The following letters are in response to a Feb 8, 2018, letter from Dana Landry, Halifax Safe Water coalition
Our Water’s safe
We are writing in response to “Is our water safe?”—the letter from Dana Landry questioning the safety of fluoridation of municipal drinking water (Reply All, Feb 8).The fluoridation of drinking water supplies is a well-accepted measure to protect public health, and is strongly supported by scientific evidence.
Fluoride addition began in Halifax in the 1950s at the encouragement of the Public Health Officer for the benefit of preventing and reducing tooth decay or cavities. It continues to be endorsed by over 90 national and international professional health organizations including the Nova Scotia Environment Department of Health and Wellness, Health Canada, the Canadian and American Dental Associations, the Canadian Medical Association, the Centers for Disease Control, the US Environmental Protection Agency, the World Health Organization and the Food and Drug Administration of the United States.
Health Canada, through the Guidelines for Canadian Drinking Water Quality, is the scientific authority on what constitutes safe drinking water. On behalf of Health Canada, the Federal-Provincial-Territorial Committee on Drinking Water develops safe limits of exposure for a wide variety of parameters using a non-biased approach that considers the full scientific evidence of health effects of a particular parameter. The GCDWQ states that “the weight of evidence from all currently available studies does not support a link between exposure to fluoride in drinking water at 1.5 mg/L (the maximum allowable concentration in drinking water) and any adverse health effects, including those related to cancer, immunotoxicity, reproductive/developmental toxicity, genotoxicity and/or neurotoxicity. It also does not support a link between fluoride exposure and intelligence quotient deficit, as there are significant concerns regarding the relevant studies, including quality, credibility, and methodological weaknesses.”
Nova Scotia Environment Department of Health and Wellness issued a position statement on drinking water fluoridation based on the findings of an expert panel convened by Health Canada in 2007 on the same topic. Both documents reaffirmed fluoridation as an effective method for the prevention dental decay and that fluoridation at optimal levels does not cause adverse health effects. In addition, on February 12, 2014 the IWK Health Centre, Faculty of Dentistry at Dalhousie University and the Nova Scotia Dental Association presented a letter to Halifax Water supporting and encouraging the continued fluoridation of drinking water in HRM as an effective means to improve oral health.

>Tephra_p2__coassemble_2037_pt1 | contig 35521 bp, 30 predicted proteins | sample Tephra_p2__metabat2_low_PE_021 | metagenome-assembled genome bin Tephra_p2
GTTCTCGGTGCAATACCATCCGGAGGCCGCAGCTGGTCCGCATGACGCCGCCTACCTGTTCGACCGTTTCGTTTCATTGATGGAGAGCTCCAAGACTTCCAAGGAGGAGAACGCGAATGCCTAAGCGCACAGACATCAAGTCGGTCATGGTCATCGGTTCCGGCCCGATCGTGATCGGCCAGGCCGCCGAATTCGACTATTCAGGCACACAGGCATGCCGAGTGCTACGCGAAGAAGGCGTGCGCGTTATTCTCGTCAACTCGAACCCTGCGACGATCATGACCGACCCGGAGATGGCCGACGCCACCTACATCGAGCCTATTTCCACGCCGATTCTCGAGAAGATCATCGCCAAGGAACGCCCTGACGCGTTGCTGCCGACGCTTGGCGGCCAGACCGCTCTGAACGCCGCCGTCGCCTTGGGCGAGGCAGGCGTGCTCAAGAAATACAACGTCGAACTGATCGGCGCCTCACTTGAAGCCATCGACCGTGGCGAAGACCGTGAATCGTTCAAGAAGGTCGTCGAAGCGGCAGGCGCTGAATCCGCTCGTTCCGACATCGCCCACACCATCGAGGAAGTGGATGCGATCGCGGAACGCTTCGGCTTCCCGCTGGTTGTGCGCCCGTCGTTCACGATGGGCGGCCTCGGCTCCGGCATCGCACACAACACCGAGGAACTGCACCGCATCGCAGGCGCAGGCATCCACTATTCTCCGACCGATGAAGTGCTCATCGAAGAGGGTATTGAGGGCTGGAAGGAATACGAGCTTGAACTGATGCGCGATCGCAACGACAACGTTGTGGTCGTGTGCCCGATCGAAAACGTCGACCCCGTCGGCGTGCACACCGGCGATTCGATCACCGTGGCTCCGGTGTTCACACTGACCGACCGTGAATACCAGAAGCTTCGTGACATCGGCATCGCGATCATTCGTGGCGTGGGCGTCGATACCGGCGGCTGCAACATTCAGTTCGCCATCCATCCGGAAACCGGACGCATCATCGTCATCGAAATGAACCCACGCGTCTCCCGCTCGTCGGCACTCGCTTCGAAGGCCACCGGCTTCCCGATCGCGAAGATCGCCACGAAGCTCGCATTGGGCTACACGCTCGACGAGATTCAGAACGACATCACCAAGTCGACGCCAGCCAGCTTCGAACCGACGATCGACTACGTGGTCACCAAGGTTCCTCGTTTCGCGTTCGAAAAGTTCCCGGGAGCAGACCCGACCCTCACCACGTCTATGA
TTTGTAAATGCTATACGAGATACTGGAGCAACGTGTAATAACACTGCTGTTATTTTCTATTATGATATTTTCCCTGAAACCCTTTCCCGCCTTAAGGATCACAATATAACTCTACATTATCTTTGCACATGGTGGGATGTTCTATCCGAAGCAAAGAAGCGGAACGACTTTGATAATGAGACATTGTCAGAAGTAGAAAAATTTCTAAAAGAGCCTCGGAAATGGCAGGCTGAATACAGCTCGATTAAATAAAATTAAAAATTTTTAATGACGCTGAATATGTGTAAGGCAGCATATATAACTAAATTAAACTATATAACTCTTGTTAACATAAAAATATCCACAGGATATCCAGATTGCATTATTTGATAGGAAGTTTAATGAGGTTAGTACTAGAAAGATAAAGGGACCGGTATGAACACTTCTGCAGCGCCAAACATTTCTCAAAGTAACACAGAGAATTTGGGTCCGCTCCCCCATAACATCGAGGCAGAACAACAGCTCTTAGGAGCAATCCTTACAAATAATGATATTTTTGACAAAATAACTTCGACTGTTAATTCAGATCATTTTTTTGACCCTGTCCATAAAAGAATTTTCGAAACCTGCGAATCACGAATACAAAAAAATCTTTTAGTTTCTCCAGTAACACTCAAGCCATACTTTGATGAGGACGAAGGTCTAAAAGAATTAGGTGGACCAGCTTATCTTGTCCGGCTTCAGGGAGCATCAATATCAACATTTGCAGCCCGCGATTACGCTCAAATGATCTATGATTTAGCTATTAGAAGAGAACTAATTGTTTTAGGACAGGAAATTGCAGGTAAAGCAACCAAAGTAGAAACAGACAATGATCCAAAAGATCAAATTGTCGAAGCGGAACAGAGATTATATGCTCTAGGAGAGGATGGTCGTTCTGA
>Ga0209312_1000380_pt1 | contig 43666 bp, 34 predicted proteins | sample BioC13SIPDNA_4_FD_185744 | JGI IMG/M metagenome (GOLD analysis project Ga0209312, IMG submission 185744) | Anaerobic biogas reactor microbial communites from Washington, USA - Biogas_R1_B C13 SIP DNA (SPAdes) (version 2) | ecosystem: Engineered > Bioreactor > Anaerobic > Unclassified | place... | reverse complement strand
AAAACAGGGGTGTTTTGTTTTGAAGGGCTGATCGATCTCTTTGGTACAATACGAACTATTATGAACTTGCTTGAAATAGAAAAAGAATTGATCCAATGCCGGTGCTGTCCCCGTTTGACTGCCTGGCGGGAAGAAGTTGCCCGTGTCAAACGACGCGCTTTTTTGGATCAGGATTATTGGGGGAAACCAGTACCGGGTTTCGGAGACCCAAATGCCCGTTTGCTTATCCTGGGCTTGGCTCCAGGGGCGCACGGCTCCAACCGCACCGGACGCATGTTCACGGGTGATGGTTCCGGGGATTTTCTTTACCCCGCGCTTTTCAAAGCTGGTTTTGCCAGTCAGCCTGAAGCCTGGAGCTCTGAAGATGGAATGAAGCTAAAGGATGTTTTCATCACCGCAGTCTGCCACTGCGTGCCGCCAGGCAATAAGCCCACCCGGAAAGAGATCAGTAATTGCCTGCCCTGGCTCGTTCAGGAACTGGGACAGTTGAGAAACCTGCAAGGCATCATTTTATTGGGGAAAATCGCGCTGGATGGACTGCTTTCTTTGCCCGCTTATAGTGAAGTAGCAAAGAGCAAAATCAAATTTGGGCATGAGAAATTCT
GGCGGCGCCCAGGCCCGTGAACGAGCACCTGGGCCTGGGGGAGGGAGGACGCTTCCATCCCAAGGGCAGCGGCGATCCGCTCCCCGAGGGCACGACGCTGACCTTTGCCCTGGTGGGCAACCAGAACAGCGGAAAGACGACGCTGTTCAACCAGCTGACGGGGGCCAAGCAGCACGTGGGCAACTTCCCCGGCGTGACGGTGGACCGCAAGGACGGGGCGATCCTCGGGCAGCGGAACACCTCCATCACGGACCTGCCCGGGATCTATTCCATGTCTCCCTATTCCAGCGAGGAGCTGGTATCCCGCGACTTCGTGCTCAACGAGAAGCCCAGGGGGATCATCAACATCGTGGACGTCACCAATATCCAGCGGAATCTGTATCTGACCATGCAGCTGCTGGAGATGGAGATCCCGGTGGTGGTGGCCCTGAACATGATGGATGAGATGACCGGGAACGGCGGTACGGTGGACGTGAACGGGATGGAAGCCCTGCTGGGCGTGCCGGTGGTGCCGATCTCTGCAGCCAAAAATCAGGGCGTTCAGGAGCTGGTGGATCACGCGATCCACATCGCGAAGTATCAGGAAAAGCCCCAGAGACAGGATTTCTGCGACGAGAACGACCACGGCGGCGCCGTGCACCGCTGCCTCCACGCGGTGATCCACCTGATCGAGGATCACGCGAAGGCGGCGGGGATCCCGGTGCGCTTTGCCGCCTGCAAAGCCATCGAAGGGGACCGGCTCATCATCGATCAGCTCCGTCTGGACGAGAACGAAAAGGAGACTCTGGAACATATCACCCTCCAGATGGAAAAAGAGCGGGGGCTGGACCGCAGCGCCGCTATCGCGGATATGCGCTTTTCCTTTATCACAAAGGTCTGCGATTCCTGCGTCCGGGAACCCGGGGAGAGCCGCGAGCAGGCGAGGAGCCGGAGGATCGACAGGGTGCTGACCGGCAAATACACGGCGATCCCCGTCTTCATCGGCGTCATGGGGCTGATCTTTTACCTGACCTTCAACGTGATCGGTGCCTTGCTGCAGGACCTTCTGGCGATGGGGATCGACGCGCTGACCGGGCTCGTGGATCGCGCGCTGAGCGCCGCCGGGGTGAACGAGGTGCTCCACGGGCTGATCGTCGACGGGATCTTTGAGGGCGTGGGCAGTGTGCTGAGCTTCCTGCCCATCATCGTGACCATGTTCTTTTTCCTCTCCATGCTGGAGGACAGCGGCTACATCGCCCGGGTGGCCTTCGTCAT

—Carl D. Yates, general manager, Halifax Water
I read “Is our water safe?” with great interest. With important public health policy measures such as water fluoridation, it is imperative that fear-based opinions do not trump evidence-based decision making. Access to fluoridated drinking water is a proven strategy in the prevention of dental decay. Preventing decay before it occurs is vital to good overall health and far less costly than treating the after-effects of decay, especially in children.
Early childhood caries, or ECC, is the most common chronic infectious disease in infants and toddlers. Recent studies show there are high levels of this disease in Nova Scotia, particularly in non-fluoridated communities. It causes children a great deal of suffering and infection. Fortunately, it is largely preventable thanks to community water fluoridation.
For adverse health effects like skeletal or dental fluorosis to occur, an individual would have to swallow an amount 10 times greater than the Canadian optimal concentration for 10 or more years.
Community water fluoridation is a valuable public health measure. The decision-makers in municipalities have a responsibility to protect all members of the community and we encourage people across the province considering water fluoridation to engage in evidence-based research and consultation before making a final decision.
—Dr. Erin Hennessy, president, Nova Scotia Dental Association